Visual Aid is built around the idea that process matters. Although there are conventions and systems in place that will yield predictable results, it is our ability to break the mold and work outside of these constraints that lead to consistently happy clients.
Q: What do you like about your job?
A: I like that my job feels like a hobby. Every project is different and can draw inspiration from anywhere. I love that video and film is the perfect mix of arts & sciences, and is something that everyone can relate to and appreciate. Our projects have a definitive beginning and end, and success can be measured by viewer feedback and response. It is always a great feeling to see how many people like our work, or when clients see their projects becoming successful beyond original intent.
Q: What are your goals for the company?
A: We’ve done work for a lot of big nationwide companies, but haven’t done a lot of work for clients in the Portland area. I’d love to work with more local companies and organizations.
Our strategy is to create a turnkey creative agency that can operate on a shoestring, yet deliver on even the most demanding projects. Utilizing local talent and a systems-based process, we can meet the needs of small budgets while also turning out high-end products that hold up against the competition. We would like to then expand to new markets and offer the same experiences to clients worldwide.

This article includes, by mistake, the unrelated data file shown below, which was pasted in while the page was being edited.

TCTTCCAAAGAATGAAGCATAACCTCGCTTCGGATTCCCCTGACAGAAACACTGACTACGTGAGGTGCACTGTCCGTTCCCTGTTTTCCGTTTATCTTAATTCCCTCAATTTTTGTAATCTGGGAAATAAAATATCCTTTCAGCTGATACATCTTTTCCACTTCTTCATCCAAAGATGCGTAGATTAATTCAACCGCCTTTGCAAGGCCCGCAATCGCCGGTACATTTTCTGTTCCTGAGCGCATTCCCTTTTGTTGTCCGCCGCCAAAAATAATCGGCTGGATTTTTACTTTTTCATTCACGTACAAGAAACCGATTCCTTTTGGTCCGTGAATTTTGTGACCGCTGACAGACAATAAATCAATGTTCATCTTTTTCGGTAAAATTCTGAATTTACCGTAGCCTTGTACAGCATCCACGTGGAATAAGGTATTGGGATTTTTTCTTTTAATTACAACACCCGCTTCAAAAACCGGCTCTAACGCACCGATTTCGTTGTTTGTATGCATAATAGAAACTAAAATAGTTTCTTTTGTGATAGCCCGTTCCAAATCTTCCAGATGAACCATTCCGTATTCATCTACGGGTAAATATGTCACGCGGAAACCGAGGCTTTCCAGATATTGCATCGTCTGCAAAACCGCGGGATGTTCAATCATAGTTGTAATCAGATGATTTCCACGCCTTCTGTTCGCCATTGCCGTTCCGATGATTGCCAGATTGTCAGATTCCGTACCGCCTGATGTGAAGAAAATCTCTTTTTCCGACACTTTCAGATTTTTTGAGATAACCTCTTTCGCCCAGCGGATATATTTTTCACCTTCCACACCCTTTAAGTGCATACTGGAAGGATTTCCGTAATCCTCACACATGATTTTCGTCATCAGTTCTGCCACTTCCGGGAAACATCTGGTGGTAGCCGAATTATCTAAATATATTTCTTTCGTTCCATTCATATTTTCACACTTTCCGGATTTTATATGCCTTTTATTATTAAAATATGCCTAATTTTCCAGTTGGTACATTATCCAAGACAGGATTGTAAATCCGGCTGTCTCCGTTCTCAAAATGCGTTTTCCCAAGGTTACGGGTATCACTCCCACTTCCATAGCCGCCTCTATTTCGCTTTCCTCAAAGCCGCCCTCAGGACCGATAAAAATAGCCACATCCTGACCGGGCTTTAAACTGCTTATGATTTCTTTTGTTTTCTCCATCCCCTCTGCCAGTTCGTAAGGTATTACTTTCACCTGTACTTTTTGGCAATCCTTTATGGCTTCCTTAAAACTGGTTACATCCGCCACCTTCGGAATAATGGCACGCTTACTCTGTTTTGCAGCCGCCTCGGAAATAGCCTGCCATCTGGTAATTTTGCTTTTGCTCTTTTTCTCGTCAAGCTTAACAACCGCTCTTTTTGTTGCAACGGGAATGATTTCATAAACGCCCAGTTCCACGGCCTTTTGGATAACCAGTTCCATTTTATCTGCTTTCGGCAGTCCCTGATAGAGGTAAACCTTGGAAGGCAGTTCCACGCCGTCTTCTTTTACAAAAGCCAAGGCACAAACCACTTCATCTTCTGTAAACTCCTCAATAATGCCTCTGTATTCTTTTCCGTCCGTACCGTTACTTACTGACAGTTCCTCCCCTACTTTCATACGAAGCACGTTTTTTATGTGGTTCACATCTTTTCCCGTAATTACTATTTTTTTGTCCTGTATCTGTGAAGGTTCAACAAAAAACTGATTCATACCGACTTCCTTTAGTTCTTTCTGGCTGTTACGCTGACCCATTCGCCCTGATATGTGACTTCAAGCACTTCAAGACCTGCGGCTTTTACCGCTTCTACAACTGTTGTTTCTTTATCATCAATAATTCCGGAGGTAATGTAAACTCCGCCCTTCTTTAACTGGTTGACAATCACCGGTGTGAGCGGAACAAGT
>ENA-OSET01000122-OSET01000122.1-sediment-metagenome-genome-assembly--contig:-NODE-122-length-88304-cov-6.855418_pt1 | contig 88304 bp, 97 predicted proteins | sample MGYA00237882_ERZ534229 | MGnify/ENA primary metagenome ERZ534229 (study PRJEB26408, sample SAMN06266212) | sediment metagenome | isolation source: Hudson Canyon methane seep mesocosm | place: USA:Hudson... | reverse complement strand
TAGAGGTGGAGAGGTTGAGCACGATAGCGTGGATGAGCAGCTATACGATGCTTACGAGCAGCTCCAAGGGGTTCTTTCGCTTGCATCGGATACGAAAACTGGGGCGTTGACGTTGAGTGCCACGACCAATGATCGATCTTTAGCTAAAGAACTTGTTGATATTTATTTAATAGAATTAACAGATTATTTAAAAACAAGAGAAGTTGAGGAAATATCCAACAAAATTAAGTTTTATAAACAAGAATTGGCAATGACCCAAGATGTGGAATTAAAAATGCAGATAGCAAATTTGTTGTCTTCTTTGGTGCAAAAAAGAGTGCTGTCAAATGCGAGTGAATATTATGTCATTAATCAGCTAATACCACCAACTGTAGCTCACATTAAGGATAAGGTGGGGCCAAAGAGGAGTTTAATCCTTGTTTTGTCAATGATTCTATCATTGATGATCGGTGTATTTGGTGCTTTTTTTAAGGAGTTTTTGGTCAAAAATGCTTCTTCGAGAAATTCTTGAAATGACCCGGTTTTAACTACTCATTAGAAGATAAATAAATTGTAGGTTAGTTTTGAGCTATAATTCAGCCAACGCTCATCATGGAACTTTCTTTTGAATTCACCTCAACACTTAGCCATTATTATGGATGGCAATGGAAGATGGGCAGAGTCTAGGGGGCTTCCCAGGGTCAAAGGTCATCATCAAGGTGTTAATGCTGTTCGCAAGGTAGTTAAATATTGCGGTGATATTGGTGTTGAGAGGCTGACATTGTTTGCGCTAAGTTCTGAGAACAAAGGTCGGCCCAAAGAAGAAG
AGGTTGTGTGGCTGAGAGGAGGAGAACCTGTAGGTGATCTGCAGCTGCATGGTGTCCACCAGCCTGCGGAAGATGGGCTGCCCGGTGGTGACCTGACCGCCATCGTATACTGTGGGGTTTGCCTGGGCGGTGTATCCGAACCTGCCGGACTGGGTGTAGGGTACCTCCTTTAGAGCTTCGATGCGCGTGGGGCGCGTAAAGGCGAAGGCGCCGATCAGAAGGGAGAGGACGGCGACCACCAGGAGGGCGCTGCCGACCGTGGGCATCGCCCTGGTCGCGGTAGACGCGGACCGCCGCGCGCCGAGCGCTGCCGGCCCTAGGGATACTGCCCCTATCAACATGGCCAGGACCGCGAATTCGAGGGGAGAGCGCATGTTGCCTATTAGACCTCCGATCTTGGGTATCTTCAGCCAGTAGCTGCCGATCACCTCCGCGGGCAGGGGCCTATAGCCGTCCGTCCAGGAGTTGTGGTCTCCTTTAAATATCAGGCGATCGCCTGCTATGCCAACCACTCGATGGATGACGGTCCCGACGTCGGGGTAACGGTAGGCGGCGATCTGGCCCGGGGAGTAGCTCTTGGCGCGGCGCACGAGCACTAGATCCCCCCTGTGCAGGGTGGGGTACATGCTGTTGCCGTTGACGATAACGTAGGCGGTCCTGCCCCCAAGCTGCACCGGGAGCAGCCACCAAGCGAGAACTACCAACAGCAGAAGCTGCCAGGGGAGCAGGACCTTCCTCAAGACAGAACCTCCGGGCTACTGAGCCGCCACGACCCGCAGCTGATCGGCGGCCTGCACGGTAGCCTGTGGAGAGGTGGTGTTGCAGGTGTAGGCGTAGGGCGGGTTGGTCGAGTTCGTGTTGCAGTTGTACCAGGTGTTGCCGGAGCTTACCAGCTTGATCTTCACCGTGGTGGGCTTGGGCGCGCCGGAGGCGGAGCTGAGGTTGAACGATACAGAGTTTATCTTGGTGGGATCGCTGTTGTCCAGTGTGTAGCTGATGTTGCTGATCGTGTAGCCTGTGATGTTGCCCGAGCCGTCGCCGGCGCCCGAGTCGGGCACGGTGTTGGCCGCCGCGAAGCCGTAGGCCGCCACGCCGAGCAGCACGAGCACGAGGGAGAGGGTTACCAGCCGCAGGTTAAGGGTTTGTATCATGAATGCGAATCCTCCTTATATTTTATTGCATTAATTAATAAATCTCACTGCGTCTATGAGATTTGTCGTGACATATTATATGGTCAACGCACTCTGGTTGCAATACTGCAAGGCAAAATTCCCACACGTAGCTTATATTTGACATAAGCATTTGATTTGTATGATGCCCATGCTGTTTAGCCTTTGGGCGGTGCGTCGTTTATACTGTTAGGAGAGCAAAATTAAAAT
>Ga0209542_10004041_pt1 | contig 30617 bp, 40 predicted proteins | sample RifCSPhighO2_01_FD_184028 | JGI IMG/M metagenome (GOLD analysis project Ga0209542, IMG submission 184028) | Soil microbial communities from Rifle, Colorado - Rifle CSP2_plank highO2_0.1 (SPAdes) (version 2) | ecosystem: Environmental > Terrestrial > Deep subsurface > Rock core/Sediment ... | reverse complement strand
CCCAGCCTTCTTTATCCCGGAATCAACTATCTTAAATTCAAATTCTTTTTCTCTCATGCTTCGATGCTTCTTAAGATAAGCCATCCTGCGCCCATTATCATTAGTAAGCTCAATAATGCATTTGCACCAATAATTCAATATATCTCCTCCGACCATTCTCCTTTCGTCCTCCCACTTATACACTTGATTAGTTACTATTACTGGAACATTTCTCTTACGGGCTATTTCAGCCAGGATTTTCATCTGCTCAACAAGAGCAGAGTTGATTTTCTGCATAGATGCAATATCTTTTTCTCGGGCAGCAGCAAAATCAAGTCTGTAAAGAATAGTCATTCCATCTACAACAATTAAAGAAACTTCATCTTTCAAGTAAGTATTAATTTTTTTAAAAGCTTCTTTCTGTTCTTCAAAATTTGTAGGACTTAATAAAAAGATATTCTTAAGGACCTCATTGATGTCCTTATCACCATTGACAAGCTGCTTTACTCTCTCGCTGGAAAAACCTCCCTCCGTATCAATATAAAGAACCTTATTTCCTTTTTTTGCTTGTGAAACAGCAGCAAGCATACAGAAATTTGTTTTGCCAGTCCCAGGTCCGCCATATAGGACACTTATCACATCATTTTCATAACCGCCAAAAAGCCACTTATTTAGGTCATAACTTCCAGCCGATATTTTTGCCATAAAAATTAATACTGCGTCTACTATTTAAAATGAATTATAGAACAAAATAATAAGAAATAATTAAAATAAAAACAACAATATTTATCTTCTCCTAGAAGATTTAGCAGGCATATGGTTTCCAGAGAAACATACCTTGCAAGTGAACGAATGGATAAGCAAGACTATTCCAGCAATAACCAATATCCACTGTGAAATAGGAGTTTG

Q: Are you looking for funding?
A: We pride ourselves on being an independent business, so it depends on the restrictions involved that come with funding. That said, Visual Aid Inc is a rapidly growing business, but we want to grow smartly. I wouldn’t rule it out.
The biggest obstacle for us has to do with payment terms and cash flow. We find ourselves covering huge expenses and having to pay contractors and employees well before we get payment from clients. It has taken some time to get the rhythm of our business figured out, and occasionally there are some surprises. Any funding or solutions to this would be well received.
Q: Have you been an entrepreneur before?
A: In college I created my own major – which is now officially offered by Oregon State University – and was also quickly promoted to running the local television station while producing several shows for TV and radio. I then worked for Hewlett-Packard as an independent video contractor followed by a few years working as senior editor with Fusion TV. Visual Aid is my first official business, but I’ve always worked my way into managerial or entrepreneurial roles within organizations.